Monday, May 08, 2006

Bringing Up The Rear

The Cubs offense is in a slump. Wait, do you think that is too big of an understatement? Maybe it is. After all, the Cubs have lost eight of their last nine games and have scored a grand total of only nine runs in those nine games. So far this season, the Cubs are 14th (out of 16 teams) in the NL in batting average and on-base percentage, 15th in slugging percentage, walks, and home runs, and 16th in hits, runs scored, and RBI. Maybe it would be more accurate to call the Cubs offense anemic...or pathetic.. or miserable...or really, really bad.

Losing Derrek Lee didn't help matters any, but the loss of Lee is not the problem. The problem is that GM Jim Hendry spent $100 million dollars assembling an $80 million team. Sound too harsh? Let's take a hard look at the facts.

The Cubs are struggling mightily and someone is to blame. Is it the players? Yeah, they deserve part of the blame. Juan Pierre is hitting barely .200, Jacque Jones has been completely inept, particularly against left handed pitching, and Aramis Ramirez is hitting so poorly that Cubs fans now look fondly back on the Kevin Orie era. If history is any indication, Ramirez should turn things around. But relying on history doesn't bode so well for Pierre and Jones.

Pierre was signed by the Cubs after coming off of one of his worst years as a pro in 2005 and so far this year his offense has continued to slide. Jones had his best offensive year in 2003 with the Twins, but has been going progressively down hill since then. So while the Cubs players have to take some of the blame, Hendry's two key off-season moves are not paying off too well. And considering their history, Hendry should not be totally surprised.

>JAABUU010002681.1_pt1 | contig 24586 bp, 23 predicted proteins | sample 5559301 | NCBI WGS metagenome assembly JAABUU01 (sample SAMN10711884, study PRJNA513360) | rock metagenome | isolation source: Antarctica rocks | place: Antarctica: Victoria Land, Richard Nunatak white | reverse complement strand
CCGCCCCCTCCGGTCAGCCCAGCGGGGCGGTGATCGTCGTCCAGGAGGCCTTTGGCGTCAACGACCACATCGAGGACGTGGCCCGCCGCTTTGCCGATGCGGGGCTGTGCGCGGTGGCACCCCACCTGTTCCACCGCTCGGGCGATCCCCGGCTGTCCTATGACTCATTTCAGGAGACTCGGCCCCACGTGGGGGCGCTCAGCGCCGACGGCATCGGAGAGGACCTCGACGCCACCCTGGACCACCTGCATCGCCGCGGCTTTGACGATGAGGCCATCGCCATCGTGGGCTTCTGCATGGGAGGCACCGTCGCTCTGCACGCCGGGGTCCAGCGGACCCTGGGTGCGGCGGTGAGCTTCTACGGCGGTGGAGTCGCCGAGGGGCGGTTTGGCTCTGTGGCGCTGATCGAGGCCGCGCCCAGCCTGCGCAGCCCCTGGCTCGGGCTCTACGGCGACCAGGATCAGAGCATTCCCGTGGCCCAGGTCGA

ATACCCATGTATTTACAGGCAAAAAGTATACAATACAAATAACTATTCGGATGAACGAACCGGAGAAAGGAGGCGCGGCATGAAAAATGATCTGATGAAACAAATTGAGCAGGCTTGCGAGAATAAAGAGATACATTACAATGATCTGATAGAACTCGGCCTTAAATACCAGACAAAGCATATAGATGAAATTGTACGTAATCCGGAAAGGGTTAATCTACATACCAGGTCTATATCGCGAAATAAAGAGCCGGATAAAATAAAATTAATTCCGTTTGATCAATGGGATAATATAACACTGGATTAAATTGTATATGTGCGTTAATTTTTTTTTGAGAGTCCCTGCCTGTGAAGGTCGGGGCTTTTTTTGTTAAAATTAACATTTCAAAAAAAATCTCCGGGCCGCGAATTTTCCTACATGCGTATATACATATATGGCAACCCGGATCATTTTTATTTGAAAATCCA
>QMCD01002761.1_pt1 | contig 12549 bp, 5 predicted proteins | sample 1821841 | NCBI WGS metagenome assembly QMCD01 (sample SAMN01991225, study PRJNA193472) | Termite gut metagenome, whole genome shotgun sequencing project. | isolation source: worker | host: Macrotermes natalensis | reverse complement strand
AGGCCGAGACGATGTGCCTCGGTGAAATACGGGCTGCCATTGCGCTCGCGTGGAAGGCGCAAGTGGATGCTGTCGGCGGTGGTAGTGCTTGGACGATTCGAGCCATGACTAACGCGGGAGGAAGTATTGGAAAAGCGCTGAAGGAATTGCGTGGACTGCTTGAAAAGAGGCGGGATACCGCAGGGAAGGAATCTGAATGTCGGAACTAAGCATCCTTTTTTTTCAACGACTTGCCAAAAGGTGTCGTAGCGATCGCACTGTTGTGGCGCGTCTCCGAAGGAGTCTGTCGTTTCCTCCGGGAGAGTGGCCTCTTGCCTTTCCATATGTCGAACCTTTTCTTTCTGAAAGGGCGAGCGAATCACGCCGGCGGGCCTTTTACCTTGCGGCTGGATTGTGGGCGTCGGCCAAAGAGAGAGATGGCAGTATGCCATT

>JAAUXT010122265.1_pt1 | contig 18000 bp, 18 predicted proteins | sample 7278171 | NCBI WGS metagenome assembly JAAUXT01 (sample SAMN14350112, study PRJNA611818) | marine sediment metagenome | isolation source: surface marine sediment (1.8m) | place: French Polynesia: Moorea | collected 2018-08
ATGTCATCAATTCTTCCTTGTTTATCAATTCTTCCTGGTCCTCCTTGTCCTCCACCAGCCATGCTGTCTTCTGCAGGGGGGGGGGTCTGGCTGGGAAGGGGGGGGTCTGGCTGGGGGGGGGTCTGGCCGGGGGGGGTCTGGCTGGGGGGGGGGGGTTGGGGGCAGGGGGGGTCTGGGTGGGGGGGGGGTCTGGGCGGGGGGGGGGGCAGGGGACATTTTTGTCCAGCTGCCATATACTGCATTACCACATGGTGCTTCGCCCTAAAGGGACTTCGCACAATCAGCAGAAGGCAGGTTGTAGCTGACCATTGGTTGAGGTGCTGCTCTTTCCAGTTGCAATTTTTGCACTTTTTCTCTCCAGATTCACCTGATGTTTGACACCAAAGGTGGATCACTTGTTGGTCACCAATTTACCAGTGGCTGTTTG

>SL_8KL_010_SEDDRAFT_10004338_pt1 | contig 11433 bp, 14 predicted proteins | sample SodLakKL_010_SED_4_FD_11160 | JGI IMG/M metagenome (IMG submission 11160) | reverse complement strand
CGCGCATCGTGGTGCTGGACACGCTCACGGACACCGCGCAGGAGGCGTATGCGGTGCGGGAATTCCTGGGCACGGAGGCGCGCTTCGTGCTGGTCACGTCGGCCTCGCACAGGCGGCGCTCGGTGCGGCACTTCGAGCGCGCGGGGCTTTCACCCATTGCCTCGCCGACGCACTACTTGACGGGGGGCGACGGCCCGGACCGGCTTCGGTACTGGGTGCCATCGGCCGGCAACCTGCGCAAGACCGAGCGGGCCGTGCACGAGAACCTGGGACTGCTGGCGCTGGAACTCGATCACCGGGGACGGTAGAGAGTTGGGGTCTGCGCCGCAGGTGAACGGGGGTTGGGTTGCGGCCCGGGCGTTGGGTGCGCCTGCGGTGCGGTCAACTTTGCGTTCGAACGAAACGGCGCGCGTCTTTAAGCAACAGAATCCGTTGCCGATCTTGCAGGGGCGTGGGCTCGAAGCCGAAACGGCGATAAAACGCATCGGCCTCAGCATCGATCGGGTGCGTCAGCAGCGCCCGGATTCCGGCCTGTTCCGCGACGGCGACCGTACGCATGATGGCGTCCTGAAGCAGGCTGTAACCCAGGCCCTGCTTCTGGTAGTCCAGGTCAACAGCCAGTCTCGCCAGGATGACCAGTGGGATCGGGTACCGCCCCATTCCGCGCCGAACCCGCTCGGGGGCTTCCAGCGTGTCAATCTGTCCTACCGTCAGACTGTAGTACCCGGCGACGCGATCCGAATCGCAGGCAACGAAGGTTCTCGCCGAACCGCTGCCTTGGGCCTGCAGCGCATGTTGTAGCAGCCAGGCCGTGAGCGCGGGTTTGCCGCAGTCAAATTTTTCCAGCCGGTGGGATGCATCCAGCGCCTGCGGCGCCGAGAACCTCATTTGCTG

Manager Dusty Baker has made some rather odd moves this year - in particular, some double switches that defy explanation - but he is rather limited in what he can do considering the limited talent pool he has to draw from. So, I would say that Dusty has to take some of the blame for the Cubs poor showing this year. But the majority of the blame rests with the man who put the team together, Jim Hendry.

If Hendry shouldn't have been surprised about what he got when he picked up Pierre and Jones, he should have expected what he is getting (or isn't getting) from Mark Prior and Kerry Wood. Look at the injury history for these two guys. Are you surprised that they are both injured yet again? If you're not, then Jim Hendry certainly shouldn't be surprised.

I understand that I'm jumping on the anti-Jim Hendry bandwagon here. In fact, I'm a little late to the game. But someone has to take responsibility for what is happening to the Cubs right now and the finger has to be pointed at Hendry. And I think you can guess which finger I'm using.

I've written in the past about how the Cubs are not a $100 million team, even though that is what the players are being paid. Just looking at the talent on the field, the Cubs are not worth $100 million. They need two more bats (even with Lee in the lineup) and they could certainly use one or two more starting pitchers. If you look around at the talent on other teams and what their payroll is, the Cubs (or should I say, Hendry) should have been able to assemble a much better team for the money they are spending.

Of course, that's all water under the bridge now. The question is, what should Hendry do to remedy the situation? I'll answer that next time.


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